Whenever I’m in love, I accumulate like a fiend. A shell from our first date, a pile of safety glass I found with you, a shirt you made for me, miscellaneous junk that somehow elevates itself to the status of an icon, a talisman to another time. It’s a compulsion, like if I don’t snatch as many mementos as possible, I won’t be able to advance to the next level and my beloved will move on without me. It doesn’t even have to be love for a person – when I was in love with swimming, I collected an entire drawer full of competition results and ribbons to hold us together.
I kept that drawer long after I stopped swimming. It festered in my room like a wound, but I couldn’t get rid of it because all that stuff had become a huge part of who I was. There were 15 years of my life in there—more time than I had ever spent on anything. Throwing it away seemed like throwing all that time away too, and I couldn’t do that. I no longer swam, I didn’t want to swim, I didn’t particularly even like swimming, but I used to love it, really love it, and that, in some way, still mattered.
Of course, there was no shortage of generic wisdoms to point me in the other direction—if you love it, let it go; if it doesn’t bring you joy, get rid of it; attachment is the root of suffering; etc. I knew I should let go of all that emotional baggage, but I couldn’t conceive of how. It was too important to put in a trash bag, not useful enough to go to Goodwill, not relevant enough to be a gift. I couldn’t bring myself to cut it up either, so I could make some kind of collage or sculpture out of it. It was too much pressure to use materials so precious, and after all, crafting that time into an art project would only make one more thing I couldn’t get rid of.
But that was just an excuse. I had this unsubstantiated conviction that maintaining my devotion to swimming, even if it was only in the form of a junk drawer, would somehow keep that feeling of love alive. Maybe I’ll go through it one day and remember all the good times, I’d think to myself. Maybe I’ll even love it again. But I never did. I never even wanted to. All that nostalgic stuff, mementos from something I didn’t even miss, had turned into a drawer of frustration and agony over the fact that my time, love, and commitment were gone. All those reminders I had collected were just vessels to assuage the anxiety I had over giving so much of myself to something without the assurance that my love would last.
But the truth of the matter is that losing swimming made room for so many other things: I fell in love with water polo, my first romantic partner, my friends. The love I had for swimming hadn’t disappeared; it had just transitioned into love for other things. It’s the same with people, friends, and lovers. When it finally comes time to call it quits, there’s an amazing opportunity to find all the new things you’ll love next. After an inevitable mourning period, that is.
So I would like to cordially invite you, dear reader, to come together with the other loving collectors in Providence for a celebratory purge—Santuario. Santuario is a participatory installation at the Granoff Center for the Creative Arts appearing in November. Its purpose it to bring closure by providing a safe resting place for your meaningful items and a medium to embrace the uncertainty of the future. If collecting is not your style, the space also provides notecards for confessional healing as well as a generally therapeutic ethos for less tangible wounds. My hope is that by cleaning out those old loves, accepting their important place in the past but not the present, we will be able to move forward lighter, freer, and more open to unexpectedly good things that come our way.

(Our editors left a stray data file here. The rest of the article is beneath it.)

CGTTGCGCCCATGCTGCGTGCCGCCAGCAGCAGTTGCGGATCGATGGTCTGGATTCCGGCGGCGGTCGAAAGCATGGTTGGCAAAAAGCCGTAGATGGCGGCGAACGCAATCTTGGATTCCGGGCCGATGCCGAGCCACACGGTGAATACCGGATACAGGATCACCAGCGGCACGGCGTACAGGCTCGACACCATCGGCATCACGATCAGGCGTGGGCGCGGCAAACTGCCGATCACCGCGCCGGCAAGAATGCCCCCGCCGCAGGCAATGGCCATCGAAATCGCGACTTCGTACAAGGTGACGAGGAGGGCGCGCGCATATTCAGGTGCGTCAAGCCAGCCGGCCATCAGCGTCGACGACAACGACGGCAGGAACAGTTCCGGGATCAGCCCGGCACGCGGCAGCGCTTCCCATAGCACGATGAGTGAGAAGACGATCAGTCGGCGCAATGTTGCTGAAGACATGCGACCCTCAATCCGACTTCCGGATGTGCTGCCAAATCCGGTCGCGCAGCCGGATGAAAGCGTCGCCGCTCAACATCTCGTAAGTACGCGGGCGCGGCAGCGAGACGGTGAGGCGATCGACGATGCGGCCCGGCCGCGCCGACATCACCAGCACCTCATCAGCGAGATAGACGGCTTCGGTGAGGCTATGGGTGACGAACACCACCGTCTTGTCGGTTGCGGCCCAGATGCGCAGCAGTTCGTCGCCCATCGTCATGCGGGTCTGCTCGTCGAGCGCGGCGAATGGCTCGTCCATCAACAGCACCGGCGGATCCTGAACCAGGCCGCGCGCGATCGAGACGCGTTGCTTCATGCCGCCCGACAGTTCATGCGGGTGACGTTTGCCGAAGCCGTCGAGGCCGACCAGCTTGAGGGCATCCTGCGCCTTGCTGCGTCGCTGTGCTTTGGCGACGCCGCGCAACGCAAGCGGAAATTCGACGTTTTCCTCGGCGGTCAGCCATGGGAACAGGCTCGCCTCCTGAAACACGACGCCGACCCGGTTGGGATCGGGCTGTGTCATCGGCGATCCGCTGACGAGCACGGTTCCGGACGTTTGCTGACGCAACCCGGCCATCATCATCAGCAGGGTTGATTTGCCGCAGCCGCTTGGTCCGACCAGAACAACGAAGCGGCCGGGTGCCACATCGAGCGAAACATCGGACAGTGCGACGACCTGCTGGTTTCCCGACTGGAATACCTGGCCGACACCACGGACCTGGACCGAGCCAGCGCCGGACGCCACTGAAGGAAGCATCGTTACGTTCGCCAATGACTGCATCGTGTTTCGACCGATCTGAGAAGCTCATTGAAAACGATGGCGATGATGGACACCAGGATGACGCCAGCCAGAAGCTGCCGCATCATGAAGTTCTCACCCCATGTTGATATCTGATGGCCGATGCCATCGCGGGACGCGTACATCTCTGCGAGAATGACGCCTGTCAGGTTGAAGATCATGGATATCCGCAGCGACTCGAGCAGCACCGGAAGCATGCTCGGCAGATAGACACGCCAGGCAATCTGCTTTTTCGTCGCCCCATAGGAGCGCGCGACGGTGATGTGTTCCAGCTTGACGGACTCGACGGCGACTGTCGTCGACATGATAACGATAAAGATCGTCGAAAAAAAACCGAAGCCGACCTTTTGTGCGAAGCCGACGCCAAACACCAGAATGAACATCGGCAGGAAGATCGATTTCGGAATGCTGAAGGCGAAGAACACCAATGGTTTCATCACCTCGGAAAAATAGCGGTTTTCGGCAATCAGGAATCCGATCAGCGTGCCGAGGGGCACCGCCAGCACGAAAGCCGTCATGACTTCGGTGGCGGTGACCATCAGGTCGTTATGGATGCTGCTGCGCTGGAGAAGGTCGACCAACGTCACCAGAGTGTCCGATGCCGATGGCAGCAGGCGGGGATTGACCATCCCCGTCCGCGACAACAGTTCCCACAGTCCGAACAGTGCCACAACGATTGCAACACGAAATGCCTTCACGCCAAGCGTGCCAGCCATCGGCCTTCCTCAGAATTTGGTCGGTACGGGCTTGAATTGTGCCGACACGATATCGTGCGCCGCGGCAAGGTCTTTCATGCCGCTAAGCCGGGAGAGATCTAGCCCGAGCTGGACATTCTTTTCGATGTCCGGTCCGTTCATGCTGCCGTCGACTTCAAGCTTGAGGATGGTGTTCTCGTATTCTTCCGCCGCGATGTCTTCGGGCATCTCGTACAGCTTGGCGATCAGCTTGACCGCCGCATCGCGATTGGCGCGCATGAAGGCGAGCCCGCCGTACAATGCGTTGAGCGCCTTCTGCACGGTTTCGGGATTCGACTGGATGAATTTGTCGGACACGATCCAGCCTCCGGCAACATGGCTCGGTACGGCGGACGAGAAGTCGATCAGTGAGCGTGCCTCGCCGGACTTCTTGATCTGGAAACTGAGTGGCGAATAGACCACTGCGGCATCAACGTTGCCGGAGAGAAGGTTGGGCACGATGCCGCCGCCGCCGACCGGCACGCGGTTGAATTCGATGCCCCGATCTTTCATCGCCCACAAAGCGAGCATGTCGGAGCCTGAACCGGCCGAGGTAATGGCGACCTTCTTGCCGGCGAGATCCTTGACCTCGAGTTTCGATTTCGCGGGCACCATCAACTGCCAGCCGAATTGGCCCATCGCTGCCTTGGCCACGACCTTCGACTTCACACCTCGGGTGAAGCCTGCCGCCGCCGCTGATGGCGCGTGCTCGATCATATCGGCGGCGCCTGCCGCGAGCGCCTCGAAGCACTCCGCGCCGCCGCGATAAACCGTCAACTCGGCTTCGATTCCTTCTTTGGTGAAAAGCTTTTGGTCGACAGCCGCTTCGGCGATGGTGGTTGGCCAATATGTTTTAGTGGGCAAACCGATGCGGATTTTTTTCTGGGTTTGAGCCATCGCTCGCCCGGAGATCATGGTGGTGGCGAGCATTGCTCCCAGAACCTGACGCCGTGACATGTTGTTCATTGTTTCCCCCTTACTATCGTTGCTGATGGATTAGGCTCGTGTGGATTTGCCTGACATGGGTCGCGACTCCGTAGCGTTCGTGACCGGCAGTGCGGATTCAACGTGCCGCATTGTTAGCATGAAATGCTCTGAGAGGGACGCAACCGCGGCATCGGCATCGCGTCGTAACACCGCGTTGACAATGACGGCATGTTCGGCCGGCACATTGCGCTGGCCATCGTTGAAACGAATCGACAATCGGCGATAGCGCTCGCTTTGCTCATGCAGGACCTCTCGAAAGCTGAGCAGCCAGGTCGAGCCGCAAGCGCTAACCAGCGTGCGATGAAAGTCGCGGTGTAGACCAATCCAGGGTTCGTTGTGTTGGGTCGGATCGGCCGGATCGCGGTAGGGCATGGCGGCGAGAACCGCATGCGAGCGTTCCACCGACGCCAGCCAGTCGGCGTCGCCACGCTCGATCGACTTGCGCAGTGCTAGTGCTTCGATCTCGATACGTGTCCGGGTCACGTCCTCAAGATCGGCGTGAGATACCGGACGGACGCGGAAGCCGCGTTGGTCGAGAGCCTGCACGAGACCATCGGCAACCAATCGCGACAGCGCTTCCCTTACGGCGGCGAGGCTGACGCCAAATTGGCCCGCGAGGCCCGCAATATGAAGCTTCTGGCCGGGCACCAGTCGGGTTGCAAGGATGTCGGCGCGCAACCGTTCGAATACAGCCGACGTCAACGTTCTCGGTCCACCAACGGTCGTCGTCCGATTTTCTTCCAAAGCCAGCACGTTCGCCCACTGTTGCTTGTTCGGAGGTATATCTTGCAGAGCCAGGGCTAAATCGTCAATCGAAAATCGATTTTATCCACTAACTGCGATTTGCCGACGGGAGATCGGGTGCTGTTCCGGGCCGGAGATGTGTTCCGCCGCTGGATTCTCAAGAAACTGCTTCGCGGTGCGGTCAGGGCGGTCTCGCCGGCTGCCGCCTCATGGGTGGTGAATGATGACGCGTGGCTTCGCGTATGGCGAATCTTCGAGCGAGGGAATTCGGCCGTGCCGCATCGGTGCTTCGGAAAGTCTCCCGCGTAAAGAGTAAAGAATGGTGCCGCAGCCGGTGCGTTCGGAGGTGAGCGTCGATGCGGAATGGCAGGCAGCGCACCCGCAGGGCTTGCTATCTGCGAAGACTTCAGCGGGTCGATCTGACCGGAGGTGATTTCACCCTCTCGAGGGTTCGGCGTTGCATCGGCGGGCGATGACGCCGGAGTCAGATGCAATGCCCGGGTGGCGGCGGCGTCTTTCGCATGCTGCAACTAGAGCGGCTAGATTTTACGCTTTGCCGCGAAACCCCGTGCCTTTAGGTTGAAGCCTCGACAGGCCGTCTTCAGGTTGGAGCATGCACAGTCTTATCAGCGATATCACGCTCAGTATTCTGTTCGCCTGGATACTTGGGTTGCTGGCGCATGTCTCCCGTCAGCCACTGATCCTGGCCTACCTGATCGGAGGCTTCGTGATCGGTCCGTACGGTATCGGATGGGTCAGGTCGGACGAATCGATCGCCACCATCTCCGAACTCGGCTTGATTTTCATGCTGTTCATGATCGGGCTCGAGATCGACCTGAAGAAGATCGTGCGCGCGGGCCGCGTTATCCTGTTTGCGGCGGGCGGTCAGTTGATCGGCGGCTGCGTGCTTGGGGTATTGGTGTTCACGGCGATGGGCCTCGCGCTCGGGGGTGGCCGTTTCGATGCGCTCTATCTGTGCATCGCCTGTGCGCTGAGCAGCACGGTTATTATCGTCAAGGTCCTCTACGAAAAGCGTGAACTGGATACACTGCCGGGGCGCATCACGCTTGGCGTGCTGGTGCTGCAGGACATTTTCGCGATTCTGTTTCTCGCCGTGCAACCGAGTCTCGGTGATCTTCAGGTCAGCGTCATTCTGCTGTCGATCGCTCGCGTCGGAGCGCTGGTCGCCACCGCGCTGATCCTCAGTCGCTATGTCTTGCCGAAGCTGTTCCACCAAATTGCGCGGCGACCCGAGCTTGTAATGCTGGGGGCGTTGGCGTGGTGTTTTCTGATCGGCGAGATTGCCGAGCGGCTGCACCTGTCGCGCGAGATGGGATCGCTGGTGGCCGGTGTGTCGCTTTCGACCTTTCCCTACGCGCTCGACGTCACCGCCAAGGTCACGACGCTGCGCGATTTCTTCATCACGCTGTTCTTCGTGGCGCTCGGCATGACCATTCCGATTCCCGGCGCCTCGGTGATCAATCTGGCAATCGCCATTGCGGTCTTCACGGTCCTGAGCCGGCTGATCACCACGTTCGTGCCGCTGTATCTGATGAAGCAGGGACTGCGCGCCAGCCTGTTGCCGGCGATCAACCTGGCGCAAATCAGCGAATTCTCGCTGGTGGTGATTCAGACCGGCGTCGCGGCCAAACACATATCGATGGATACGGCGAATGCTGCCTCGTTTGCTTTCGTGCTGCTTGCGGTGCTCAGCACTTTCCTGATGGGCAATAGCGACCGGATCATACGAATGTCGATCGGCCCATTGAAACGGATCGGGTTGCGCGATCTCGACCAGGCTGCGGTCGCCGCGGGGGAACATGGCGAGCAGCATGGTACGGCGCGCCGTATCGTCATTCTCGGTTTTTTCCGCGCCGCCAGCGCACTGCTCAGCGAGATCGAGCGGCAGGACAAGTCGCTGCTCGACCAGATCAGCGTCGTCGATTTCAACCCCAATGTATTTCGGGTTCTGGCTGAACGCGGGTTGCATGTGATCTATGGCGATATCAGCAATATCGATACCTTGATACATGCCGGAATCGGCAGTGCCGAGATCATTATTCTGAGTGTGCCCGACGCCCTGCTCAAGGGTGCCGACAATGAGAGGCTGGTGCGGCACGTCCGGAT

Before you come, send two pictures of your hands—one clasped and the other open— to email@example.com with a description of what you plan to let go. If you would like, the clasped hands image and the story will be featured on the project Instagram, @the_santuario_project. Once the installation is underway, the open hands will be projected above the objects as a celebration of letting go.
The opening will correspond with the November 2 anthology graduate conference at the Granoff at 7 p.m. , during which I will talk about the concept and lead the first visitor groups to the installation. If you would like to be involved in the disposal process of the donated items, you are welcome to attend our mid-point potluck and discussion on November 17 at 6 p.m. If quiet, solemn mourning is more your style, you’re welcome to attend the silent vigil and participatory take-down on the last day of the event—November 22 at 6 p.m. More information will circulate throughout the month via the project’s Instagram, Twitter (@SantuarioPVD), website (santuario.wordpress.com), and Facebook event page (search ‘santuario project’).
Let the search begin! Locate those magical portals, those things that tie you to a specific past and keep you from seeing all the amazing adventures to come. Locate your guilt, your nostalgia, your anxieties, your hang-ups, your lack coalesced into some object and bring it to meet all the other emotional baggage in a wondrous monument to moving on. A project like this only works with the meaning you give it.